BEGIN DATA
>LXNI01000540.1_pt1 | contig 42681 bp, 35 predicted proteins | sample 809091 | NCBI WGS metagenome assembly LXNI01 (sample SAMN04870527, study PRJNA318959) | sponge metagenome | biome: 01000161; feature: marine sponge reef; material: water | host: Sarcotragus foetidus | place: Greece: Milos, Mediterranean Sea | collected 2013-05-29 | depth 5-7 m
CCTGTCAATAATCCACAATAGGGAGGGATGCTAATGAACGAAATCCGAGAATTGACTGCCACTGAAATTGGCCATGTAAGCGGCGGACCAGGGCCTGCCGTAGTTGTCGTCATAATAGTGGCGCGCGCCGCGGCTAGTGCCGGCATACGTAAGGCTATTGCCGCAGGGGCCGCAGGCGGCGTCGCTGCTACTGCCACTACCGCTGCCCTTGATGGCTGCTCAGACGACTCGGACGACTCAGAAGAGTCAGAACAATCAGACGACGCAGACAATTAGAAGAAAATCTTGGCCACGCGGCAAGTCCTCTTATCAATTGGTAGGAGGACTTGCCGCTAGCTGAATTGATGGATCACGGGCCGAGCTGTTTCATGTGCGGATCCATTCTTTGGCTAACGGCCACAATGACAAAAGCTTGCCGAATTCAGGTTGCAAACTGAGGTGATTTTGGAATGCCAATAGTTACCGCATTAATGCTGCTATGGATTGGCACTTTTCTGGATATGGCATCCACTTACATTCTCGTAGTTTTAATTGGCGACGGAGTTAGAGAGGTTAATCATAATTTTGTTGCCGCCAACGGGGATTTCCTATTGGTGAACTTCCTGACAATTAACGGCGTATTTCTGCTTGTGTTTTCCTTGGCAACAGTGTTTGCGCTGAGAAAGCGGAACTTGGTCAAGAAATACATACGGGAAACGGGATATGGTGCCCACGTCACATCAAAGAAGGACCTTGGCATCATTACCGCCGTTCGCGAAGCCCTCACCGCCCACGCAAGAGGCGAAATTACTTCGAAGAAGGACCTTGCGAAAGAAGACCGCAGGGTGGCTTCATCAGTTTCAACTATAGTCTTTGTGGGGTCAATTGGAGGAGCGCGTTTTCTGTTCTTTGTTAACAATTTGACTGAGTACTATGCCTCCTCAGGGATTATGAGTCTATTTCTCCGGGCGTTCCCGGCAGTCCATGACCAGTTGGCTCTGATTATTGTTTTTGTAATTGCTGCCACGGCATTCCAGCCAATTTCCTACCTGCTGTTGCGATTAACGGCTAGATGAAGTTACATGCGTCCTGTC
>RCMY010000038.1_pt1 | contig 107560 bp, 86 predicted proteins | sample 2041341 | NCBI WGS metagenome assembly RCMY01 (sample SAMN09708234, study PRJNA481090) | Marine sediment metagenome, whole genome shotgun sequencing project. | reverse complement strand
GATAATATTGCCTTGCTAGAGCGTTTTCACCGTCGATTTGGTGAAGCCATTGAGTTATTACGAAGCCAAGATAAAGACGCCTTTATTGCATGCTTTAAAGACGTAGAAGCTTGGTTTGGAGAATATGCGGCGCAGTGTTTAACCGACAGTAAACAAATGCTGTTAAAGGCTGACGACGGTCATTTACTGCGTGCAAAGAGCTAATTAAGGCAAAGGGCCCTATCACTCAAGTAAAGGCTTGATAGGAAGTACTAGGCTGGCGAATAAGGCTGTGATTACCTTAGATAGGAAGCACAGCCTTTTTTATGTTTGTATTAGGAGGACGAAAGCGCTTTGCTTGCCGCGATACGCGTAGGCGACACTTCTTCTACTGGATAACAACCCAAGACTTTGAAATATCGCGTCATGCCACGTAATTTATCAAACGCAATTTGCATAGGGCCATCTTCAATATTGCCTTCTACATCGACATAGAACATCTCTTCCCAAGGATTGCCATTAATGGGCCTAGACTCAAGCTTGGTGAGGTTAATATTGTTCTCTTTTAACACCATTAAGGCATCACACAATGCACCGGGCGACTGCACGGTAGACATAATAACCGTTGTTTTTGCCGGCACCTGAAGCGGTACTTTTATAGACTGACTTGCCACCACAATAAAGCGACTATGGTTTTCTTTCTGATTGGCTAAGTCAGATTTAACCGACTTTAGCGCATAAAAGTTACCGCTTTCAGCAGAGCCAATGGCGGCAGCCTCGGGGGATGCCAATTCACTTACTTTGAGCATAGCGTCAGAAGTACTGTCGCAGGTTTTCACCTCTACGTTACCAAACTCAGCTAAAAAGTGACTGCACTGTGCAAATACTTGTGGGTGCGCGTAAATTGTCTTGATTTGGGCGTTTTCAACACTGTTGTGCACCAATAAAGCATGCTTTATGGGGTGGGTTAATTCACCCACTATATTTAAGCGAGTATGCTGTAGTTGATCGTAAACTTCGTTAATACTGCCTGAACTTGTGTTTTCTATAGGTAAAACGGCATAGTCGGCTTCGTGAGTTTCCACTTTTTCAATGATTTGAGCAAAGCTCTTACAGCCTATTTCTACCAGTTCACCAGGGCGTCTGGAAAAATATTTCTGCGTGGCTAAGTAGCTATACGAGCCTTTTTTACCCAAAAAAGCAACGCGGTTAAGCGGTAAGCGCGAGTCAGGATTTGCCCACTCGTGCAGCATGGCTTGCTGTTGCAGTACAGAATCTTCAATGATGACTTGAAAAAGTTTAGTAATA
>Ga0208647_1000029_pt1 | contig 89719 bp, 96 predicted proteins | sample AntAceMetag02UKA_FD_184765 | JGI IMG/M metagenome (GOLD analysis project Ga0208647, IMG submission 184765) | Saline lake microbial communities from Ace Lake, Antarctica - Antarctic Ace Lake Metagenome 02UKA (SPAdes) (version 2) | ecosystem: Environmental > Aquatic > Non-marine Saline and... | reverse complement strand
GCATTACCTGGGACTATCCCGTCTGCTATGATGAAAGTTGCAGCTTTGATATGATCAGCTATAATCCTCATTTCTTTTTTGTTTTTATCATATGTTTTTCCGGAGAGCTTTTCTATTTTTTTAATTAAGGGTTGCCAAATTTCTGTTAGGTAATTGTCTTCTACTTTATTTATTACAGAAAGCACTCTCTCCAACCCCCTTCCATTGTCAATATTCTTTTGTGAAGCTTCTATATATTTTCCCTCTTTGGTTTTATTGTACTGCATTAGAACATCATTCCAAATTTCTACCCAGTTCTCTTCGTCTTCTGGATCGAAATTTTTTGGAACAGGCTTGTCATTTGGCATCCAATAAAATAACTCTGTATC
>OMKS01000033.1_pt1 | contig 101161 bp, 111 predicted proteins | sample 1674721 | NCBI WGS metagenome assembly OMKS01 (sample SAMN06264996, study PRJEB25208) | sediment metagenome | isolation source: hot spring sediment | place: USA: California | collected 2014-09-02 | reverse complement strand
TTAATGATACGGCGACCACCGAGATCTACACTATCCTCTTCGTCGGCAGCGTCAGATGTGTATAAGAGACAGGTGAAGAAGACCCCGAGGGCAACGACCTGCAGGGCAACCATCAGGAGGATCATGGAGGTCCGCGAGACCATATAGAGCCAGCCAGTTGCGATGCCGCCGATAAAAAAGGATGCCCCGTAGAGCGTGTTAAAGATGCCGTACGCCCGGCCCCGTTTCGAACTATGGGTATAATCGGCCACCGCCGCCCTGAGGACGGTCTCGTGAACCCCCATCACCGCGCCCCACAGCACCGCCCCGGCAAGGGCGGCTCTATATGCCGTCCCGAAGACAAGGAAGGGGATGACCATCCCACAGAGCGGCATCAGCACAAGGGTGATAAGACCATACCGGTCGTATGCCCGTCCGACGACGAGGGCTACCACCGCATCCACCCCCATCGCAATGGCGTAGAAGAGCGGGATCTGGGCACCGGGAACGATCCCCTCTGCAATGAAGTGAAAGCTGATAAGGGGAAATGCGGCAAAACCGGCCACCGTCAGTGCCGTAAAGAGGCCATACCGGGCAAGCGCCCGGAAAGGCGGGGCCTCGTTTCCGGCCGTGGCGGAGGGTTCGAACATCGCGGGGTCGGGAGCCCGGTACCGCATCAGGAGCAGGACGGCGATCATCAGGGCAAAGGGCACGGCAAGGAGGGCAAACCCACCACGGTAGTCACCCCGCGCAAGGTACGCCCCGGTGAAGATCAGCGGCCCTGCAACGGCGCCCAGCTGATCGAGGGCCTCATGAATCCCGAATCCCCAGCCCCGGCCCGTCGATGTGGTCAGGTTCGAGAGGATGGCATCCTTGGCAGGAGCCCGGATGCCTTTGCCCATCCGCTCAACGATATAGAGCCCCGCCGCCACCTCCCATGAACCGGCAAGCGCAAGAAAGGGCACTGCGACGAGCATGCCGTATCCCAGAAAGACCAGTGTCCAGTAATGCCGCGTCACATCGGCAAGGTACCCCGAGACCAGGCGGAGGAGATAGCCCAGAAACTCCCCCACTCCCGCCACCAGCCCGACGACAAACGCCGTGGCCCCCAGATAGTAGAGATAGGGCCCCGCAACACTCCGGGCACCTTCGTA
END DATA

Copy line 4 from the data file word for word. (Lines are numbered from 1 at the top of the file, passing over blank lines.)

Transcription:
GATAATATTGCCTTGCTAGAGCGTTTTCACCGTCGATTTGGTGAAGCCATTGAGTTATTACGAAGCCAAGATAAAGACGCCTTTATTGCATGCTTTAAAGACGTAGAAGCTTGGTTTGGAGAATATGCGGCGCAGTGTTTAACCGACAGTAAACAAATGCTGTTAAAGGCTGACGACGGTCATTTACTGCGTGCAAAGAGCTAATTAAGGCAAAGGGCCCTATCACTCAAGTAAAGGCTTGATAGGAAGTACTAGGCTGGCGAATAAGGCTGTGATTACCTTAGATAGGAAGCACAGCCTTTTTTATGTTTGTATTAGGAGGACGAAAGCGCTTTGCTTGCCGCGATACGCGTAGGCGACACTTCTTCTACTGGATAACAACCCAAGACTTTGAAATATCGCGTCATGCCACGTAATTTATCAAACGCAATTTGCATAGGGCCATCTTCAATATTGCCTTCTACATCGACATAGAACATCTCTTCCCAAGGATTGCCATTAATGGGCCTAGACTCAAGCTTGGTGAGGTTAATATTGTTCTCTTTTAACACCATTAAGGCATCACACAATGCACCGGGCGACTGCACGGTAGACATAATAACCGTTGTTTTTGCCGGCACCTGAAGCGGTACTTTTATAGACTGACTTGCCACCACAATAAAGCGACTATGGTTTTCTTTCTGATTGGCTAAGTCAGATTTAACCGACTTTAGCGCATAAAAGTTACCGCTTTCAGCAGAGCCAATGGCGGCAGCCTCGGGGGATGCCAATTCACTTACTTTGAGCATAGCGTCAGAAGTACTGTCGCAGGTTTTCACCTCTACGTTACCAAACTCAGCTAAAAAGTGACTGCACTGTGCAAATACTTGTGGGTGCGCGTAAATTGTCTTGATTTGGGCGTTTTCAACACTGTTGTGCACCAATAAAGCATGCTTTATGGGGTGGGTTAATTCACCCACTATATTTAAGCGAGTATGCTGTAGTTGATCGTAAACTTCGTTAATACTGCCTGAACTTGTGTTTTCTATAGGTAAAACGGCATAGTCGGCTTCGTGAGTTTCCACTTTTTCAATGATTTGAGCAAAGCTCTTACAGCCTATTTCTACCAGTTCACCAGGGCGTCTGGAAAAATATTTCTGCGTGGCTAAGTAGCTATACGAGCCTTTTTTACCCAAAAAAGCAACGCGGTTAAGCGGTAAGCGCGAGTCAGGATTTGCCCACTCGTGCAGCATGGCTTGCTGTTGCAGTACAGAATCTTCAATGATGACTTGAAAAAGTTTAGTAATA